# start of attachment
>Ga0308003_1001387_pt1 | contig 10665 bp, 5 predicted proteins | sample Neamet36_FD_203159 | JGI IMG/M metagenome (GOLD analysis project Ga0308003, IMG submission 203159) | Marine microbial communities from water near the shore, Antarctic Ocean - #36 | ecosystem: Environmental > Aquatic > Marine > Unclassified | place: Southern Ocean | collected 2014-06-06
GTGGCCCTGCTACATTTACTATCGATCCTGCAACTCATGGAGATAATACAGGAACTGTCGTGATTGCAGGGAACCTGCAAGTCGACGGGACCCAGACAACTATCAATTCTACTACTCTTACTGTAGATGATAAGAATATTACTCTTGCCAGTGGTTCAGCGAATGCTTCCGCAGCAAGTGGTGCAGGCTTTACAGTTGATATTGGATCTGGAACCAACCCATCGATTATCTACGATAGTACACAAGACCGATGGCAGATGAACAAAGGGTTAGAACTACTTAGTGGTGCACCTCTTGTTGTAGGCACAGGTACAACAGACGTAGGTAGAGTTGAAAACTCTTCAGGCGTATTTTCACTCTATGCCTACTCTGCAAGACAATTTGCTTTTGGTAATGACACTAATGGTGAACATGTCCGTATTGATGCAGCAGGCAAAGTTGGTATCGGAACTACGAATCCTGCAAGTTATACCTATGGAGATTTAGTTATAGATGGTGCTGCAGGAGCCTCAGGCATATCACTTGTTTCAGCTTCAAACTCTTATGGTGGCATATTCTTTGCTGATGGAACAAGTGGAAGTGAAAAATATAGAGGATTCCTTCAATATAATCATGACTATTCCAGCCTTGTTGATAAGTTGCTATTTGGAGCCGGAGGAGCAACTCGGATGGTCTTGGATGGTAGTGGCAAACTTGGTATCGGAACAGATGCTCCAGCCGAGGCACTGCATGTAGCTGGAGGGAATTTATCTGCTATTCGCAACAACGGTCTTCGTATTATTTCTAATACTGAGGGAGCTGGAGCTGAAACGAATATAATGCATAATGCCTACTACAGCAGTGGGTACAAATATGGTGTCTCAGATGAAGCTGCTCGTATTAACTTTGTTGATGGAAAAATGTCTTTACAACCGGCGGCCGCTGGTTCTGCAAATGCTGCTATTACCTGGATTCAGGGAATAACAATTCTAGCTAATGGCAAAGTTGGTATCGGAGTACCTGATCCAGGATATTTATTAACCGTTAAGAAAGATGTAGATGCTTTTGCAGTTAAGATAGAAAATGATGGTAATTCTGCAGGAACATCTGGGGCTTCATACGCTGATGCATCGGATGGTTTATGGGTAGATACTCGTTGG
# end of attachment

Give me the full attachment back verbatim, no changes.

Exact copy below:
>Ga0308003_1001387_pt1 | contig 10665 bp, 5 predicted proteins | sample Neamet36_FD_203159 | JGI IMG/M metagenome (GOLD analysis project Ga0308003, IMG submission 203159) | Marine microbial communities from water near the shore, Antarctic Ocean - #36 | ecosystem: Environmental > Aquatic > Marine > Unclassified | place: Southern Ocean | collected 2014-06-06
GTGGCCCTGCTACATTTACTATCGATCCTGCAACTCATGGAGATAATACAGGAACTGTCGTGATTGCAGGGAACCTGCAAGTCGACGGGACCCAGACAACTATCAATTCTACTACTCTTACTGTAGATGATAAGAATATTACTCTTGCCAGTGGTTCAGCGAATGCTTCCGCAGCAAGTGGTGCAGGCTTTACAGTTGATATTGGATCTGGAACCAACCCATCGATTATCTACGATAGTACACAAGACCGATGGCAGATGAACAAAGGGTTAGAACTACTTAGTGGTGCACCTCTTGTTGTAGGCACAGGTACAACAGACGTAGGTAGAGTTGAAAACTCTTCAGGCGTATTTTCACTCTATGCCTACTCTGCAAGACAATTTGCTTTTGGTAATGACACTAATGGTGAACATGTCCGTATTGATGCAGCAGGCAAAGTTGGTATCGGAACTACGAATCCTGCAAGTTATACCTATGGAGATTTAGTTATAGATGGTGCTGCAGGAGCCTCAGGCATATCACTTGTTTCAGCTTCAAACTCTTATGGTGGCATATTCTTTGCTGATGGAACAAGTGGAAGTGAAAAATATAGAGGATTCCTTCAATATAATCATGACTATTCCAGCCTTGTTGATAAGTTGCTATTTGGAGCCGGAGGAGCAACTCGGATGGTCTTGGATGGTAGTGGCAAACTTGGTATCGGAACAGATGCTCCAGCCGAGGCACTGCATGTAGCTGGAGGGAATTTATCTGCTATTCGCAACAACGGTCTTCGTATTATTTCTAATACTGAGGGAGCTGGAGCTGAAACGAATATAATGCATAATGCCTACTACAGCAGTGGGTACAAATATGGTGTCTCAGATGAAGCTGCTCGTATTAACTTTGTTGATGGAAAAATGTCTTTACAACCGGCGGCCGCTGGTTCTGCAAATGCTGCTATTACCTGGATTCAGGGAATAACAATTCTAGCTAATGGCAAAGTTGGTATCGGAGTACCTGATCCAGGATATTTATTAACCGTTAAGAAAGATGTAGATGCTTTTGCAGTTAAGATAGAAAATGATGGTAATTCTGCAGGAACATCTGGGGCTTCATACGCTGATGCATCGGATGGTTTATGGGTAGATACTCGTTGG